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Psi Corps - Tekeli-li CD (album) cover

TEKELI-LI

Psi Corps

 

Psychedelic/Space Rock

3.00 | 1 ratings

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avestin
Special Collaborator
Honorary Collaborator
3 stars Watching a movie with your ears

Psi-Corps is the duo of Alisa Coral (synthesizers, bass, percussion, drums and theremin) and Michael Blackman (all guitars). Coral started out playing in metal bands in the late 90s' in Moscow, but later went solo creating electronic and ambient music. In 2002 she joined forces with Australian guitarist Michael Blackman and they recorded together three albums under the name of Space Mirrors with guest musicians. They then formed a side project, Psi-Corps, in 2008 and this is their first offering.

The sounds that flow as this album begins, equivalent to the light dimming in a movie theater, give a sensation of a long journey the listener initiates. Indeed, this soundtrack for a story by Edgar Allan Poe, The Narrative of Arthur Gordon Pym of Nantucket, is a demanding listen in a way. One could skim through it without attention and miss the intensity and wide range of emotions laid down throughout the way. Or due attention could (and should) be paid to absorb all that is presented and played during this almost hour-long adventure to the south pole. Each track presents a mood, a theme and repeats it with mostly little variation in structure, but with rich sounds and effects.

Starting with an ominous electronic theme and poly-rhythmic pattern, the intro track, Party At Barnard's, is a mesmerizing repetition and mood setter. There is a feeling of an imminent danger that is to befall as we will proceed on further into the depths of this album.

The second track, On Board The Ariel, presents us a courageous spirit, portrayed by the guitar and later the drums that join in; the atmosphere of danger on board, fearing the dangers of the sea, brought to life by the synthesizers and bass. The track develops slowly at first, without rhythm section, and then is accelerated a bit. The guitar plays softly yet determined around the synthesizers, creating this spacey and magical vibe. There is no development in the sense of trying to play around with the theme presented, but more of a sort of jam, and emphasizing the moods aboard the Ariel as it goes out to sea towards its destination. My personal taste would have liked to hear perhaps more developing of the idea presented and a adding more layers of sounds onto the existing basis, which is already rich, but it could get more interesting when after 6-7 minutes it becomes too repetitive. Given that this is a soundtrack, this track could work well while reading the novel or seeing a visual interpretation of it. However, for me, 10 minutes of the same basic repetition, while good as it is, doesn't reach what potential it has and that which it presented in its initiation.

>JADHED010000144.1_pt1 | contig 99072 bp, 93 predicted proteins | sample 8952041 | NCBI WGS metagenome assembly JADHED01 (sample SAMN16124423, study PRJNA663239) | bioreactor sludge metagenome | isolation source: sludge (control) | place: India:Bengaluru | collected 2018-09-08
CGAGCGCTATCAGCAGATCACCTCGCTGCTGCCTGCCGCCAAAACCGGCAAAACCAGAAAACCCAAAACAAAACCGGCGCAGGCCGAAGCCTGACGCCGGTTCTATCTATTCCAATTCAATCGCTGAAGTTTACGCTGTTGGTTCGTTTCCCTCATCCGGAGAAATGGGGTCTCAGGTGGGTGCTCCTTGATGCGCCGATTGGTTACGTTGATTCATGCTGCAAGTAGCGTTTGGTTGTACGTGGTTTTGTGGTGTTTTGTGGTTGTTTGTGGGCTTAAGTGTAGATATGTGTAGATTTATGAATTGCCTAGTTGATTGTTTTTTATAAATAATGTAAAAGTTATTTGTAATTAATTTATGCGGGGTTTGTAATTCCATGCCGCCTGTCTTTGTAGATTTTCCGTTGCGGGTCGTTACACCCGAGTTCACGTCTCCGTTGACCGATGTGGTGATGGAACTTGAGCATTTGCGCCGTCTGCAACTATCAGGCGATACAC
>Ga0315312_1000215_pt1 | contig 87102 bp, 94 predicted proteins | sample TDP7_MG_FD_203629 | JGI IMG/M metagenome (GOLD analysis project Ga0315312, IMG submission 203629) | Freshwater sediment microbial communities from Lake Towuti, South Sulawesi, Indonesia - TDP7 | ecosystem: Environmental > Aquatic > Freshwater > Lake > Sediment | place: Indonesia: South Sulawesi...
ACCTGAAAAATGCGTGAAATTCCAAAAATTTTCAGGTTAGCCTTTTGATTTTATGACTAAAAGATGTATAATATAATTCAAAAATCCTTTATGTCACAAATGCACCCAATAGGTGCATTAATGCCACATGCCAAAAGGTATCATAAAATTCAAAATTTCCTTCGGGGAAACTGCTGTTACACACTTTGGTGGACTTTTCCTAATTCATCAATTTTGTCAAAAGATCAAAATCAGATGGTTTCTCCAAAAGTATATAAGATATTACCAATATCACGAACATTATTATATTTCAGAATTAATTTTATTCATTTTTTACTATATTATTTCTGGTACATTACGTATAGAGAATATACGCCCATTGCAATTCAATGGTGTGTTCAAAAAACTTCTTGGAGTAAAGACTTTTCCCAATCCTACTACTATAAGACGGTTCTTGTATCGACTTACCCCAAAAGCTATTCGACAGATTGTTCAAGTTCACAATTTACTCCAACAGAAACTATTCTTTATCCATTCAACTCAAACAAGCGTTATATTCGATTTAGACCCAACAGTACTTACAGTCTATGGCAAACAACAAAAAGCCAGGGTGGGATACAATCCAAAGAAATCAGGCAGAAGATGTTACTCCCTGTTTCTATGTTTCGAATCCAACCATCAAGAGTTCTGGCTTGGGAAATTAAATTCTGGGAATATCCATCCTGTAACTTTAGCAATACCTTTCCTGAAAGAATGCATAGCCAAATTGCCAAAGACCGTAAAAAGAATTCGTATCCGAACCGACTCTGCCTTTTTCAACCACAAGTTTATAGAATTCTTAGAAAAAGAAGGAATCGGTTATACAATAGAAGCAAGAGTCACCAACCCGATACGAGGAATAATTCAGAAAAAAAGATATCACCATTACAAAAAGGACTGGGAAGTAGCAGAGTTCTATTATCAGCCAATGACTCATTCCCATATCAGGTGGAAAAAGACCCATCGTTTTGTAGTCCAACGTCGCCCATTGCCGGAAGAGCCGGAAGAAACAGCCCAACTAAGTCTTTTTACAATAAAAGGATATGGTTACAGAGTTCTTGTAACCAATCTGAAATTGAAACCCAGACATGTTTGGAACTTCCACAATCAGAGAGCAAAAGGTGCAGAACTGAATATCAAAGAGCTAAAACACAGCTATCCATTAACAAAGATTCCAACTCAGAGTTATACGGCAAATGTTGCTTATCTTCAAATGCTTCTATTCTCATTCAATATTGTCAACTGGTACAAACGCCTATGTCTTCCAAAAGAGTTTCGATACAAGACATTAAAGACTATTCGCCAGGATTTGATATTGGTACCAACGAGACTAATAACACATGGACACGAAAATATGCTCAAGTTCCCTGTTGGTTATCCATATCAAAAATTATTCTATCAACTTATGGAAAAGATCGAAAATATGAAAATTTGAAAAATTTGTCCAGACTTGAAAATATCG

The next chaper, On Board The Grampus, is in a similar fashion to the start of the previous track, with its unsettling uncertainty and sense of approaching calamity. Blackman's guitar sounds are very well done, well achieving this mood and creates very well visual images in my mind. Coral's sounds and percussive work is as efficient and evocative. These two musicians create together a troubling essence (in a good way), a disturbing scene of hazards and perils. This over 7 minute ghost ride ends with a loud synthesizer "scream" and percussion thrusting, and then abruptly ending, giving the sensation that we've reached the end of the ride. However, we haven't since Tsalal starts with a weird loud effect of vocals over repetitive synthesizers effects, quickly joined by a structured rhythm part, again with the guitar part playing elusive yet decisive accompanying support. This chapter presents more variation in structure than previously. The intro morphs into a rhythmic part and then at about 4 minutes in the tempo slows down, yet the theme remains little changed. A minute later the pace picks up again with cool sounding tribal percussive pattern and also effects that join later. This is the direction I'd like to hear them take; not as repetitive and bringing in something new every once in a while when the previous section has fulfilled its purpose.

Further South begins with a strong synthesizers chord accompanied by effects and the guitar throwing glimmering patches of sounds around it. Some percussion start to investigate the grounds cautiously, followed by the guitar increasing its presence and playing a more pronounced role. A turning point at around 3 minutes in is the sign for the start of the strong electronic lead to take control, followed later by more dominant sounding percussion creating a spacey atmosphere, quite eerie at times but quite optimistic sounds at the same time, as if in the hopes of finding something exciting Further South. This is quite a great track, a good example of how to successfully create a haunting atmosphere and intriguing music which makes me want to listen to it until its over and then again.

The title track, Tekeli-li, a 13 minute piece, starts with electronics and guitar alongside, together. At minute 3 it speeds up and an engaging rock pattern emerges, with the guitar leading the way with a dominant riff and backing rhythm, sounding as if we have reached our goal which we have been after throughout this journey. This is further developed as the music goes and is a great ending to this soundtrack.

The beauty of this soundtrack is that it allows to listener to imagine to himself whatever scenario in his head and to perceive the sounds and interpret them according to his own taste and personality. This soundtrack presents groovy and cool psychedelic/space-rock/electronics and daydream inducing musical imageries.

avestin | 3/5 |

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